Moreover, any modern Westerner surveying the history and literature of the ancient world will find his political sympathies lying with that of Greece, and specifically and definitely NOT with that of China, India, Persia, or Egypt. Gress' thesis that the modern West arose from a synthesis of Roman, Christian, and Germanic philosophies and practices is useful in highlighting the undoubted contributions of those influences. Certainly the American ideas of individual liberty and self-government did not spring unmediated from Ancient Greece. But there is a reason why a modern American can read Thucydides' account of the political bickering in ancient Athens and see himself -- and why he doesn't have a like sensation when encountering ancient texts from other parts of the world.
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Format: Hardcover
Well, what to say on a book that dwells on western philosophy from the Greeks to post-modernism and universalism of the 1990s. Dry stuff, but I found this book very helpful to me and timely. With the end of the Cold War and the closing of the 1990s, I felt a sense of the question "what is western identity" as David Gress explores in this book.
First, I didn't have much background in Western Civ or Greek Mythology or about the Romans; as I did not take these types of classes in school. I was an engineering student. But, this is the point of Gress's book. Our society was filled with "The Grand Narrative" of the wonders of Western Civilization as it came to us Americans from the Greeks and the Romans. I mean there were always allusions to it from TV, commericials, movies, teachers, ministers, news commentators and etcetera.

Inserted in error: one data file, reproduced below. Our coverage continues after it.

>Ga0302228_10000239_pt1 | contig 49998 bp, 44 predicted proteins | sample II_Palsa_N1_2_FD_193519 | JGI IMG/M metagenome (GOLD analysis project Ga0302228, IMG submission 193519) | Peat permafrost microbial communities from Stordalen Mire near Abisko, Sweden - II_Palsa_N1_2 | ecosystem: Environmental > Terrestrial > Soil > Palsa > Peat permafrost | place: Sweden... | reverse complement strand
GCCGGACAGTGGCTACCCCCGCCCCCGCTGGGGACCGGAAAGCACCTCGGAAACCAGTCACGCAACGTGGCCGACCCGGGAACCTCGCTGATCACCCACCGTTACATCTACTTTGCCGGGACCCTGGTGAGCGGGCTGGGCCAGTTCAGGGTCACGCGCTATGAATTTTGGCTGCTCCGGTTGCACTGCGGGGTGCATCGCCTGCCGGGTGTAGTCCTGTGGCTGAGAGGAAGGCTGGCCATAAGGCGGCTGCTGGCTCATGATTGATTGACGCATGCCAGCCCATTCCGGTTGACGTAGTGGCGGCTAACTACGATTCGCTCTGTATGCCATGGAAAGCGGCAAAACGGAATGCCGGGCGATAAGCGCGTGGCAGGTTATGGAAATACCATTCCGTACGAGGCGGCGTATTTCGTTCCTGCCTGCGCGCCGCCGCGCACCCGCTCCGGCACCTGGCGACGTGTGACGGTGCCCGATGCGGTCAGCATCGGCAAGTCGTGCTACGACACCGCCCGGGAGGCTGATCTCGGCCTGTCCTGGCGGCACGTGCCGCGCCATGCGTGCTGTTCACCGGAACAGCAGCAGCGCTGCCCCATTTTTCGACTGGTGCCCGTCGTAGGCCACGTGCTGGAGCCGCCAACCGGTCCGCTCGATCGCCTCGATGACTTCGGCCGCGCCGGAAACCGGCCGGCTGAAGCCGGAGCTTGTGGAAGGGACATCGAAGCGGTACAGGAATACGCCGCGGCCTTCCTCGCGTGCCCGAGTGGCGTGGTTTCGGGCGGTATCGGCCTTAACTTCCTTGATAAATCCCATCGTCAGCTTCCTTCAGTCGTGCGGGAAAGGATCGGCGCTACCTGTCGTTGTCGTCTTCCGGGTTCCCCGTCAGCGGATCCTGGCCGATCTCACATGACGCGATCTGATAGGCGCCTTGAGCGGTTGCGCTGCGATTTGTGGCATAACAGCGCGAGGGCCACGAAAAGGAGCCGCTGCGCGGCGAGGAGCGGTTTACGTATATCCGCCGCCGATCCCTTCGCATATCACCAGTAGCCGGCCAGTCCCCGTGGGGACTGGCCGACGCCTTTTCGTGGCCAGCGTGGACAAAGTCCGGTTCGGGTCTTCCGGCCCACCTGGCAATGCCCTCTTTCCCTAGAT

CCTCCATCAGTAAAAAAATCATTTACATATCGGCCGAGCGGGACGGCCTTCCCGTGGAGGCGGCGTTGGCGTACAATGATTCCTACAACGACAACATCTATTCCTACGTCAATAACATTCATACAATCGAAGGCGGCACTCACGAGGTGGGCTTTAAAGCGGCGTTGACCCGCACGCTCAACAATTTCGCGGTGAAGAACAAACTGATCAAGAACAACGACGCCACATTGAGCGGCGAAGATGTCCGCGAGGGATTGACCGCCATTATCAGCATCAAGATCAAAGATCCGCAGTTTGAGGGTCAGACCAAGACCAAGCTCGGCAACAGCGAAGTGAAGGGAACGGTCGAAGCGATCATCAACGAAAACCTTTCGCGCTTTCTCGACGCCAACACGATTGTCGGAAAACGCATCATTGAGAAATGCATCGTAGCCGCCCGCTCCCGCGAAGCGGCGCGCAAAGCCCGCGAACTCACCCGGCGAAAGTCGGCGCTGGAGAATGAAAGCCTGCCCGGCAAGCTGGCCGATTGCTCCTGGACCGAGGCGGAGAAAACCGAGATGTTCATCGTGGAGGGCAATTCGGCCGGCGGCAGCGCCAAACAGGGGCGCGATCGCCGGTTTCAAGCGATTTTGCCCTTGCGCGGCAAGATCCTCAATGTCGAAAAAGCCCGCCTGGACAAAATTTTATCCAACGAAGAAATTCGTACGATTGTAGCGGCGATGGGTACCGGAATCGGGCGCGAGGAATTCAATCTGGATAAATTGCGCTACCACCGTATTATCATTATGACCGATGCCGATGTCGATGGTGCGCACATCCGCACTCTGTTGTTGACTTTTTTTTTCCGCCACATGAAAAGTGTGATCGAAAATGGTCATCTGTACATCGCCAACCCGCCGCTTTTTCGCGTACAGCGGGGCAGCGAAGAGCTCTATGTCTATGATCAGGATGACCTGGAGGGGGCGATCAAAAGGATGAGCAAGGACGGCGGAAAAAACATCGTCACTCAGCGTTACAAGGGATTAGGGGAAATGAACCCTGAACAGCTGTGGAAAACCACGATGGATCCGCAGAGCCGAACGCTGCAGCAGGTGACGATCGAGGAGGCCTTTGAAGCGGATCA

The Grand Narrative permeated our society so much without us realizing where it came from. Gress does an excellent job explaining it came from the minds of two professors at Columiba College in the 1920s and more specifically from a set of books published by the Encyclopedia Brittanica company out of Chicago called the "The Great Books of the Western World."
He, of course, goes much further and traces it throughout history to many of the philosophers out of Germany during the Enlightment and the Sceptical Enlightment. An unique feature of his book is the emphasis on the Germanic freedoms. I never realized we owed so much to the Germanic tribes that dominated the central European forests. I do wonder if this ignorance of the German contribution is from a nationalistic point of view because we are a nation of English Founding Fathers and the fact we fought a vicious war against the German nation{twice}.